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Despite the Toronto Maple Leafs' recent run of competence, Tuesday's 6-3 loss to the New York Islanders was as dreary an exercise as anything perpetrated on the fans during last season's apocalypse.

While the Leafs braintrust of president Brendan Shanahan, general manager Lou Lamoriello and head coach Mike Babcock surely were displeased with the display at the Air Canada Centre, come Feb. 29 they may thank goaltender Jonathan Bernier, who sprung all the familiar leaks after tantalizing everyone with a couple of decent games. For that date is the NHL trade deadline and the flop by Bernier and his teammates should squelch something that is all too typical of Toronto fans and media.

As the Leafs went through December with an unexpected stretch of wins, going 5-1-2 in an eight-game stretch before meeting the Islanders, talk on the various media began about what the Leafs should do at the trade deadline. It began in earnest this week with more than one media type wondering aloud if the Leafs should think about adding a warm body or three for a playoff run rather than trying to unload their few decent parts for prospects or draft picks.

The only rational response to anyone raising this is, "Have you completely taken leave of your senses?" But this particular crossroads has proved fatal to Leaf administrations going back to the early 1990s. Let the Leafs show a trace of competence and more than one GM fell all over himself in throwing the rebuilding plan out the window for a shot at immediate success.

Cliff Fletcher is remembered fondly for bringing Pat Burns and Doug Gilmour to Toronto and taking the Leafs to two consecutive conference finals in 1993 and 1994. But even Fletcher admits the unexpected success caused him to start trading futures for veterans and the success stopped there. Draft, schmaft, anyone?

Much the same happened in the Pat Quinn years, too, which also saw the Leafs hit the Eastern Conference twice. Ditto for John Ferguson, who also had the first salary cap to contend with and owners who actually budgeted for a certain number of playoff games.

Brian Burke's big mistake came in his first off-season as president and GM when he, too, could not resist the siren song of instant success and traded a whack of draft picks for Phil Kessel. David Nonis's Waterloo was the Leafs near-upset of the Boston Bruins in the 2013 playoffs. In came Bernier, David Clarkson and Dave Bolland. The presence of Shanahan, Lamoriello and Babcock is all you need to know about how that turned out.

Given the political cachet Shanahan still has with the current Leafs ownership and the well-earned reputations of both Lamoriello and Babcock for doing things their way, this management group is an unlikely candidate to give in to the same self-imposed pressure as their predecessors. But this recent run of success and its effect on the we-will-finally-get-it-right game plan was shaping up as the first major test of the regime's resolve.

After all, you cannot be absolutely sure there would be no pressure, subtle or otherwise, from the owners to stray from the build-from-within plan in favour of a little premature playoff success. The two majority team owners are the two big telecoms who just happen to broadcast the Leafs' games.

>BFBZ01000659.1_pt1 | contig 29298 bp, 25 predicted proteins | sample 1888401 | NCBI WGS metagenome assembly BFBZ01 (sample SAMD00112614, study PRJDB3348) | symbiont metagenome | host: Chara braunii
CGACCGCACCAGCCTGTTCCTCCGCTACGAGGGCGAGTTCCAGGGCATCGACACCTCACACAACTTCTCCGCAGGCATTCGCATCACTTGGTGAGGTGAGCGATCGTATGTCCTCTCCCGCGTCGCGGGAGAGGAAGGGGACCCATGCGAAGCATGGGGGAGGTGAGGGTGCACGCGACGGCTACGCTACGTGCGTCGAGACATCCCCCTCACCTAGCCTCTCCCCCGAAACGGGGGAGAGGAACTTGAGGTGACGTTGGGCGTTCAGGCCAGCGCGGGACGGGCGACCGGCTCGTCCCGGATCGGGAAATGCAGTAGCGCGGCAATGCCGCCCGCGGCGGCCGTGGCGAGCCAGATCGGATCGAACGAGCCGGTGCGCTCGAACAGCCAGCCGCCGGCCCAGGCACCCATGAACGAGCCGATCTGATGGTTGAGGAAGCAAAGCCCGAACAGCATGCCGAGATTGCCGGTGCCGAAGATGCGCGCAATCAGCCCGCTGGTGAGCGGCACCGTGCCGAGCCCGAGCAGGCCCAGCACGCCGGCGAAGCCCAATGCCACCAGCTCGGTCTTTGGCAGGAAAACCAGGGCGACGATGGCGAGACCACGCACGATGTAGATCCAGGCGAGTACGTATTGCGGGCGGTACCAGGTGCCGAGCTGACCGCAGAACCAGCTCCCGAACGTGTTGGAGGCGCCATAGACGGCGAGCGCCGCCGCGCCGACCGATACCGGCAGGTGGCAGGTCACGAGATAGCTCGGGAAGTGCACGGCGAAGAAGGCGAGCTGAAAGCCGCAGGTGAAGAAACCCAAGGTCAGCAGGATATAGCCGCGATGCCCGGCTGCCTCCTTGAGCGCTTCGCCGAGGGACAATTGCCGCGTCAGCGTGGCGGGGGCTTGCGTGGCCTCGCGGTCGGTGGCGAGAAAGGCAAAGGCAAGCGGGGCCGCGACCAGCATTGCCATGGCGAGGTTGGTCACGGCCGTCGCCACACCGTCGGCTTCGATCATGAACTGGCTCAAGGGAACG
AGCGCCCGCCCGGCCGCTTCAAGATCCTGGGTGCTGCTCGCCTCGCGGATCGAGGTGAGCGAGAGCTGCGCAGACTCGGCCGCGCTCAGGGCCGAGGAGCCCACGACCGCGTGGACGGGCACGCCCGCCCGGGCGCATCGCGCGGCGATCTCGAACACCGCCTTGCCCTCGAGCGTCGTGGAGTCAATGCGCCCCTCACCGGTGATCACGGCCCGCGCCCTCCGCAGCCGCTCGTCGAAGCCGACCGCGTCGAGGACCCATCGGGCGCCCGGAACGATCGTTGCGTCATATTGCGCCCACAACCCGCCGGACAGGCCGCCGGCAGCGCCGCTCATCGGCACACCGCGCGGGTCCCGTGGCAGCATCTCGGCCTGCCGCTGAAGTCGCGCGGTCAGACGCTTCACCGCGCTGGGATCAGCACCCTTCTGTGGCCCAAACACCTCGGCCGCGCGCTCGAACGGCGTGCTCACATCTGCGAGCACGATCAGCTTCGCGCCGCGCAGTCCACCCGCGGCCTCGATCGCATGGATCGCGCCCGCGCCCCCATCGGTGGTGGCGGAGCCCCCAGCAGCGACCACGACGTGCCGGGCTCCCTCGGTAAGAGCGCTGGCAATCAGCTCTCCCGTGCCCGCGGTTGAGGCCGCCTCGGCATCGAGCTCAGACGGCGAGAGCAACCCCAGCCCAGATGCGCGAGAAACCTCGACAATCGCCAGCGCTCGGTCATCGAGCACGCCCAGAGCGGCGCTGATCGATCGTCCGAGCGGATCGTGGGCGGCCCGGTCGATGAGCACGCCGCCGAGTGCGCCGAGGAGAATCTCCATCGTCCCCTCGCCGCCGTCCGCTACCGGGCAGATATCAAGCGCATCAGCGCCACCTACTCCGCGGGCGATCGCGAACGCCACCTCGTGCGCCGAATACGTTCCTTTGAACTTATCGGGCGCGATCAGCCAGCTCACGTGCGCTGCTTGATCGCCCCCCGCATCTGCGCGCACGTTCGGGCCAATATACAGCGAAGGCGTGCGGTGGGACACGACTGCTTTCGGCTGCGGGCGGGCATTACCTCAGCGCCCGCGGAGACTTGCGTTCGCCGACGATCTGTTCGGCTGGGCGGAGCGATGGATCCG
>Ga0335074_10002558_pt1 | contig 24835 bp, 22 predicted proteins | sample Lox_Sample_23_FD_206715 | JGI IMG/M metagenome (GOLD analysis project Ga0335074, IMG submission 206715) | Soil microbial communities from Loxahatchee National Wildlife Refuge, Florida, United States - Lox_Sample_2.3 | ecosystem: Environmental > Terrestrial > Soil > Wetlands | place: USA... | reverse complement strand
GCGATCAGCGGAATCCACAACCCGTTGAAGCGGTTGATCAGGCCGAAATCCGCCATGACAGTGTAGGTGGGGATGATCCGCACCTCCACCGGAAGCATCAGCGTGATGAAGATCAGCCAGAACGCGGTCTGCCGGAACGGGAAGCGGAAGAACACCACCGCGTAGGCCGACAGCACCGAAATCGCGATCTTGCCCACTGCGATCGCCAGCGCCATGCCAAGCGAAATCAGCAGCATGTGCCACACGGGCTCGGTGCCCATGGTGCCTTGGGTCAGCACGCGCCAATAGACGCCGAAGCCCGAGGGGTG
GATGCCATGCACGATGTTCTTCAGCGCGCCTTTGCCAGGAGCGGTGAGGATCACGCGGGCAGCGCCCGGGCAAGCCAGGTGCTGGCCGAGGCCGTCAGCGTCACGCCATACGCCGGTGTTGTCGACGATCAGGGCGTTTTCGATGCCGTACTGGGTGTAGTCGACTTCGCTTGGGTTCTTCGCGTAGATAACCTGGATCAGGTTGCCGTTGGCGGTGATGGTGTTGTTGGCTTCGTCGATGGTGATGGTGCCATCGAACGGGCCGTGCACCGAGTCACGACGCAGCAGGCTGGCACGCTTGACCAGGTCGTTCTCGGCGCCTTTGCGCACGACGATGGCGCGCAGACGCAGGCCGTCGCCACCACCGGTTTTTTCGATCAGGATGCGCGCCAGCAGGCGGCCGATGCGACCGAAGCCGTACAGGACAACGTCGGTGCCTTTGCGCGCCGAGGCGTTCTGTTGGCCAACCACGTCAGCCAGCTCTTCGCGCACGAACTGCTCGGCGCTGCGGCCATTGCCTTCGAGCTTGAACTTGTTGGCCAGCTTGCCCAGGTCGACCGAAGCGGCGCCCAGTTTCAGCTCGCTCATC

Rogers Media has more skin in the game because of its billion-dollar gamble on the NHL's Canadian national broadcast rights, anchored by the Saturday night Leaf games. But Bell Media's TSN network still broadcasts 26 Leafs regional games and splits the radio rights with Rogers. Television ratings for both companies over the first seven weeks of the season were off considerably from the same period a year ago when the Leafs were in playoff contention.

Yes, both Rogers and Bell have made it known they support the Shanahan plan. But a quick ratings jolt and maybe even a playoff spot are awfully tempting.

So perhaps the fans should hold off trying to run Bernier out of town.

Then again, maybe we shouldn't worry about Shanahan and company sticking to the plan. In the aftermath of Bernier's latest meltdown, which was compounded by the lack of any defensive help from the rest of the Leafs, Babcock was talking about the struggles of Leaf forward Shawn Matthias, who scored his first goal since Nov. 14 in the third period but he could have been talking about what lies ahead for Shanahan and Lamoriello at the trade deadline.

"When you put undue pressure on yourself for no good reason," Babcock said, "it doesn't help you out."

If anyone cares about the gory details, Bernier was lifted after coughing up six goals on 15 shots in the first two periods. He would have received the hook earlier but Babcock said the ACC ice was especially bad Tuesday night and he was worried about James Reimer possibly re-injuring the groin muscle that kept him out of the lineup recently. Reimer stopped all six shots he faced in the third period and will, as scheduled, start Wednesday night in Pittsburgh against the Penguins.

Brock Nelson, John Tavares, Frans Nielsen, Nikolay Kulemin, Matt Martin and Anders Lee scored for the Islanders. Brad Boyes and P.A. Parenteau had the other Leaf goals.

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